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Discussion Starter · #1 ·
Our sunroom is ~200 sq ft [11 x 17] and slopes 1 3/4" over 11 ft. (Oh yes the foundation had issues 10+ years ago hence the slope, the previous owners had 8 piers put in and I had the same company come look at it again and nothing has moved since then so I feel comfortable fixing it). Looking @ LevelQuik RS 50 lb. Rapid-Setting Self-Leveling Underlayment it says it can be poured up to 1" thick. Obviously that will not be enough. Trying to figure out how to best level the floor so we can lay tile on top. Thought about doing two layers but not sure if the levelquik has to have a minimum thickness. Anyways, I have done a bunch of stuff but concrete is not one of them so would love to have some advice on what would be the best route of getting this room level. Thanks in advance.
 

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I have a similar issue. Our house had an addition built and has a slope AND a slight step down in them middle. Similar in size to your room and slope as well.

Is it best to simply add concrete over the slab?? What are some methods for resolving a situation like this??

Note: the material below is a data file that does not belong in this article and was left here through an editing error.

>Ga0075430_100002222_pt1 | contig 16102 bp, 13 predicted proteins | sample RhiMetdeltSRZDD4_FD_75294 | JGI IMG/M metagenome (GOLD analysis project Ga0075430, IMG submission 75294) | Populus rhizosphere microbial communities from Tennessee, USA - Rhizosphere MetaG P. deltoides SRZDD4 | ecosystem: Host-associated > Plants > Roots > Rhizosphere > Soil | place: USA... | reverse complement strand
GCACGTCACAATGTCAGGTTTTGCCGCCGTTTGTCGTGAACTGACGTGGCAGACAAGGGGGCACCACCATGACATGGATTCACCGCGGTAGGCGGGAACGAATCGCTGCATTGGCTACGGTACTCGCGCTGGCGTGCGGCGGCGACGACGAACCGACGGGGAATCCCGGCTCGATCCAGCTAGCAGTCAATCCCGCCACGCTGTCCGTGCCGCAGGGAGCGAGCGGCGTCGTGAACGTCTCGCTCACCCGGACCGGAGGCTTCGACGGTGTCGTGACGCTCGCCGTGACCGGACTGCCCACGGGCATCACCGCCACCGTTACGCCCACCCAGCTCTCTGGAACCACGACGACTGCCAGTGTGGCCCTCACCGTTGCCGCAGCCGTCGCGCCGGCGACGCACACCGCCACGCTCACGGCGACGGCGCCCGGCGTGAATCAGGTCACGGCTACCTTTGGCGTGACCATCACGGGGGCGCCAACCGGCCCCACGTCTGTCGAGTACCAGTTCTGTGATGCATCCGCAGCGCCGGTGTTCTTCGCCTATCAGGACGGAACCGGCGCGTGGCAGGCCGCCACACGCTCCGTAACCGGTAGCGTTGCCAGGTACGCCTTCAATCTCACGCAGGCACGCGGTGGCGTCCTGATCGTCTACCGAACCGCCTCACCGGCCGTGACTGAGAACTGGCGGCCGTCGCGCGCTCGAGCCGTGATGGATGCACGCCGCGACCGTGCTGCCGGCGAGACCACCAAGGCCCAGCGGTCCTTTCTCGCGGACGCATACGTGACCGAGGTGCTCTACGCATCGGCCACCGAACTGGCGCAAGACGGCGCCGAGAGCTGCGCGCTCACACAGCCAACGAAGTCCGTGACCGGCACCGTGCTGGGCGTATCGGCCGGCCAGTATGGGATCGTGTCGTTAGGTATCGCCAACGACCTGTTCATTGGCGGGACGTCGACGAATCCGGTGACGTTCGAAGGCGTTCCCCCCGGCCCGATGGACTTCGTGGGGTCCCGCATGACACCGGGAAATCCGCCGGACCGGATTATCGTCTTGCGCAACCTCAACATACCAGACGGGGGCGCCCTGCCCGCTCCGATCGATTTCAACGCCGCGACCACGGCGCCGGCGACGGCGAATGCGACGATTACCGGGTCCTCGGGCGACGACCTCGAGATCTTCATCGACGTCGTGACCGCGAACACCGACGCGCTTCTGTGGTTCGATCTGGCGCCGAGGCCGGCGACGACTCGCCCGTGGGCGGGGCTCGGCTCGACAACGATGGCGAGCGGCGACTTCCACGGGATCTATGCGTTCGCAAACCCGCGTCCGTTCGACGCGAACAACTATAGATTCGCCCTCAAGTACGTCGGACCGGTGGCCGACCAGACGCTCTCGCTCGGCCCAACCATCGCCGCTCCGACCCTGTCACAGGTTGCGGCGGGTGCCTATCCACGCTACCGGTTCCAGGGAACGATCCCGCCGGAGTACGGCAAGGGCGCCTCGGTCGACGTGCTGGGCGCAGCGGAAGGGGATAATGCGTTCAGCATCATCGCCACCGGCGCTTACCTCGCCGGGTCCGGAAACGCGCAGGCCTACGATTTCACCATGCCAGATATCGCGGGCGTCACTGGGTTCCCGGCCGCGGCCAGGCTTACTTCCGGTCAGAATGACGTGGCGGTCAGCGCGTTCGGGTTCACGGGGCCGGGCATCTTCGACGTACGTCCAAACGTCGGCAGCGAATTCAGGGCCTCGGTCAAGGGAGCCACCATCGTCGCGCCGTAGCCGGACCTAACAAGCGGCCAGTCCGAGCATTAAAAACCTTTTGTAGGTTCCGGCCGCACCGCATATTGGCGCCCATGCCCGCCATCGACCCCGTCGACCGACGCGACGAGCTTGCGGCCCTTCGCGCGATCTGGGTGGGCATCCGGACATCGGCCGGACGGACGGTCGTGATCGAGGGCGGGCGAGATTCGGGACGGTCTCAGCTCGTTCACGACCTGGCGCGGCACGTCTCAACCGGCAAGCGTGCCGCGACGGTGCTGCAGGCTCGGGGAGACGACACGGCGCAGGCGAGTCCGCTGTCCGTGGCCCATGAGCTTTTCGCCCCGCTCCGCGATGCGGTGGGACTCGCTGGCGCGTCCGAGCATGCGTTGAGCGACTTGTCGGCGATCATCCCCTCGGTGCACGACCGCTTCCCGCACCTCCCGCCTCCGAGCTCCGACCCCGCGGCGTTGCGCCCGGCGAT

Going to follow this! Great topic!

BTTT
 

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Simply pouring a thin layer of concrete won't work---bad adhesion and shrinkage will cause the poured product to pop loose.

That's why the Thinset and deck mud---
 

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Simply pouring a thin layer of concrete won't work---bad adhesion and shrinkage will cause the poured product to pop loose.

That's why the Thinset and deck mud---
 

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The process is simple 200 year old technology---it is used under most large marble installs in hotels and bank lobbies.

The key is a perfect mix --so a concrete mixer really helps to get the mortar consistently damp--

I haul a small mixer to most shower pan jobs as I find hand mixing to tedious---
 

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Discussion Starter · #8 ·
Thanks oh'mike for the quick replies. Yeah I kinda figured I was out of the realm for SLC. I guess it makes sense to do around 2.5" of concrete (in the lowest parts) so that the highest parts still are covered with a significant concrete base. I would just need to raise the outside door up to match. But other than that it shouldn't be a huge deal.

You said to put the deck mud on top of the wet thinset. How would I accomplish that without stepping on it? Should I divide the room into quadrants and do a section at a time?
 

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Kind of like setting tile----start on one wall and work your way out of the room---about 2 feet wide at a time----

Deck mud is rather dry---just damp enough to pack into a ball---you can get up on the fresh packed mud ,if you must, by laying down some plywood walking boards-
 
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